Using the phone to penetrate your target account list with Catherine Brinkman

Dec 12, 2019
Author: Collin Stewart

The target account list: the backbone of every salesperson’s day, quarter, and year. It’s the roadmap, the blueprint, the keys to the kingdom.

But, of course, a target account list needs to be handled by a rep. Sure, an account list has all the prospect-level information someone needs to get started – but to close that list of names takes a lot of work. 

A lot of work.

For Catherine Brinkman, sales leader and President of BHY Consulting, penetrating your target account list, starts with preparation. You’ve got to know what’s on that list before you pick up the phone.

“It’s understanding what’s on that list. This is hard. If you’re new, you get a list. And you need to close – but you don’t know what’s on the list,” says Brinkman, on a recent edition of The Predictable Revenue Podcast.

“So, I suggest spending 5 mins per account. What do these people do? Then, look in your CRM and understand what has happened on the account already. This will help you familiarize yourself with that list, regardless of size. This is very important.”

Developing warm intros

The information you glean from your CRM – previous account activity, different leads contacted, any “timeline” information about when the account might be in a buying cycle – will form the basis of your “warm intros.”

For example, you have an account, with a 3 different contacts, listed in your CRM. One of those contacts told a previous sales rep to call back in 6 months, when they’ll be ready to start a sales cycle. It’s been about 7 months since that call was made and recorded in your CRM…so it’s time to reach back out.

Based on the notes you have access to, and the previous activity, this is a warm lead. But – and this is important – it is only a warm lead of you use that information in your outreach. If you don’t you will fail to connect those dots and miss out on the distinct advantage you have engaging with that account.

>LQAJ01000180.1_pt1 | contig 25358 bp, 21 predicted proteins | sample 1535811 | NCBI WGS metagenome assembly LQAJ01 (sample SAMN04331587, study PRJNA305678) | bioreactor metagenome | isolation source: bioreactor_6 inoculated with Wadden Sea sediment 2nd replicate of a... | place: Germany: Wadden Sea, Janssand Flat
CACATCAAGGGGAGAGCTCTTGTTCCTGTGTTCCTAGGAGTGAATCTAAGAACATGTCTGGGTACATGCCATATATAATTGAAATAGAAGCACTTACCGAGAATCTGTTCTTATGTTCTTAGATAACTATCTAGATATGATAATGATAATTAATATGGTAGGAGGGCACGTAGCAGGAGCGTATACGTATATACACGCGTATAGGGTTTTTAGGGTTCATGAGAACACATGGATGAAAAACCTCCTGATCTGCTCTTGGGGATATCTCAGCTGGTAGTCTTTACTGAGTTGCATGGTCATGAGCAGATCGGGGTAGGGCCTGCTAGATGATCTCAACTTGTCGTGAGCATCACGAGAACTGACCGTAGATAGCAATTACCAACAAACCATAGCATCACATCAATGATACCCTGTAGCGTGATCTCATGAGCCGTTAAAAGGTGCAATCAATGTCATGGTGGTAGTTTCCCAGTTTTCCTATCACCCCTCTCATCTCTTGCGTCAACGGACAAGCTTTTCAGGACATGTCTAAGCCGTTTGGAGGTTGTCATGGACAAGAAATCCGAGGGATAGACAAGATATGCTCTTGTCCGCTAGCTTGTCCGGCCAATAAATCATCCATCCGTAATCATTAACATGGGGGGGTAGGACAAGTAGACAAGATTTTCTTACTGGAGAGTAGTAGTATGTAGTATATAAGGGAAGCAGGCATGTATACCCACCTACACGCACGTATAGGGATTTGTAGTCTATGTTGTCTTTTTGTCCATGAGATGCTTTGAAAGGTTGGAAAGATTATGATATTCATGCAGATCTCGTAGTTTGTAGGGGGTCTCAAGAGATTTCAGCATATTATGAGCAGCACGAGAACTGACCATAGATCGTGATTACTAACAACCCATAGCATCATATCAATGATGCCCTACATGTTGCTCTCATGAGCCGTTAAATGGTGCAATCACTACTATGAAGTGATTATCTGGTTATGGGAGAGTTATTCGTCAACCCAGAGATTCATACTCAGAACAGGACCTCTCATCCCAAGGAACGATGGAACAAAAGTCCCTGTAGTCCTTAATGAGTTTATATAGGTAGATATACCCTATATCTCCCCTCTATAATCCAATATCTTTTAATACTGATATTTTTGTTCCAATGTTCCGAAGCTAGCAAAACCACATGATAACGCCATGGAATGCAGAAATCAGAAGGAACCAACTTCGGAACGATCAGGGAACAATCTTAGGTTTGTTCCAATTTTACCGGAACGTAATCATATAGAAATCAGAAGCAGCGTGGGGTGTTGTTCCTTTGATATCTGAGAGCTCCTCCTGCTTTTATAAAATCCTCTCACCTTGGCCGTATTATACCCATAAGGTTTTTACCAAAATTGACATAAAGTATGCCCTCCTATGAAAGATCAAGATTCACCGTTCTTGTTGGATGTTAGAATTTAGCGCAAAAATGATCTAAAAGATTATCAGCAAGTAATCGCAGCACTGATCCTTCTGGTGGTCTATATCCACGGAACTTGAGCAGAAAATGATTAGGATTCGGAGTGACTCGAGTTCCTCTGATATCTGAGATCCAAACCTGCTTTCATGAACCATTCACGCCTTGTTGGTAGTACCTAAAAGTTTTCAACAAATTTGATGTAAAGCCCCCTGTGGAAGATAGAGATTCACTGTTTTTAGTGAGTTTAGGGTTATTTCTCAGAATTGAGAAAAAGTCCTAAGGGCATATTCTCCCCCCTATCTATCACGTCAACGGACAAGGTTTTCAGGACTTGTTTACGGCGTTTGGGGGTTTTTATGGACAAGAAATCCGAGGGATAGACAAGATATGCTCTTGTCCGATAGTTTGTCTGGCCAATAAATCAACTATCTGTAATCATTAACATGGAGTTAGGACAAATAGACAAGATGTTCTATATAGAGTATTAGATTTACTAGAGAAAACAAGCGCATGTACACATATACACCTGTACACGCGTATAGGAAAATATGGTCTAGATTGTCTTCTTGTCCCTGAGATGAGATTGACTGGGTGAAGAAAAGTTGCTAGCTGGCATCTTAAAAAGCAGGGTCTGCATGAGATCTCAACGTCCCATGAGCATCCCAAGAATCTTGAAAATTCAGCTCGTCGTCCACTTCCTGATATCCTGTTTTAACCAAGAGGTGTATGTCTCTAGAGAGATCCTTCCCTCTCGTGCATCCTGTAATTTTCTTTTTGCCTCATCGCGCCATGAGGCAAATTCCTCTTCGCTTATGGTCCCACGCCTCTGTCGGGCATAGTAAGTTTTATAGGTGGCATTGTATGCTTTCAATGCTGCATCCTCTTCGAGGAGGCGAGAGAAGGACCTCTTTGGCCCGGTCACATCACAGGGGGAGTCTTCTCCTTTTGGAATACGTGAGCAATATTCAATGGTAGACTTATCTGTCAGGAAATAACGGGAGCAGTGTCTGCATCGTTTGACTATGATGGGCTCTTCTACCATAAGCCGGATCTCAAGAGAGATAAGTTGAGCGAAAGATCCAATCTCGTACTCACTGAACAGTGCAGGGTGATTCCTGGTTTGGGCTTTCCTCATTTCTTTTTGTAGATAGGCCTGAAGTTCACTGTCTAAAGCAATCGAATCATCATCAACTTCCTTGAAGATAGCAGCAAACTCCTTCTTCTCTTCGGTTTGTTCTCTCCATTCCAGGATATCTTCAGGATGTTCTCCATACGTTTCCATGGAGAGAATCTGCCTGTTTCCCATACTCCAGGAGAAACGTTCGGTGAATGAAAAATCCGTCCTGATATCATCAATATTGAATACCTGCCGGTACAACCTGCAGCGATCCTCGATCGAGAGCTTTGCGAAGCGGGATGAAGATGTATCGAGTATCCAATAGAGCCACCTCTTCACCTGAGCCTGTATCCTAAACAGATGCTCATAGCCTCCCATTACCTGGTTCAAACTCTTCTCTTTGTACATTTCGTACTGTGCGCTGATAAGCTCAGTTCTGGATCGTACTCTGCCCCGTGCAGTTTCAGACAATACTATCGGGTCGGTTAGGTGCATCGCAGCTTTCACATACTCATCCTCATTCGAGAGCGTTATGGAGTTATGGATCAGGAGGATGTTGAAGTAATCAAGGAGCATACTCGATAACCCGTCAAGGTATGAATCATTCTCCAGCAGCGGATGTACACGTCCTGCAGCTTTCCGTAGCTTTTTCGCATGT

“Make sure they know who you are – be a human, make a human connection. For example, if you see something in the news about their company, talk about that,” says Brinkman.

“Engage those that are favourable to your company. This goes a very long way.”

And, of course, people jump ship a lot – so building a relationship with your contacts can help down the road as well. For example, maybe someone you’ve sold eventually moves on to a more senior role in a new company. 

You now have a new warm lead to sell to again.

“Keep those connections, offer your help where possible,” adds Brinkman.

“Understanding that these are long term relationships, regardless of company.”

Going in cold

Unfortunately, not all leads, regardless of the information you have about them, can be considered warm (if only, right?).

So when you’re working cold leads, preparation and research is even more important. For instance, understanding industry trends and buying motive is critical. 

Why does an industry behave as it does? Why does an industry purchase similar software or services? What trend (or trends) inspire that?

According to Brinkman, she looks for these elements when researching cold leads:

  • First, she breaks down leads by industry.
  • Che looks at the trends in the news (by industry).
  • Then, researches what is trending in the high-revenue companies on the account list (by looking at what their internal PR team is producing and connecting the dots between that and what’s in the news).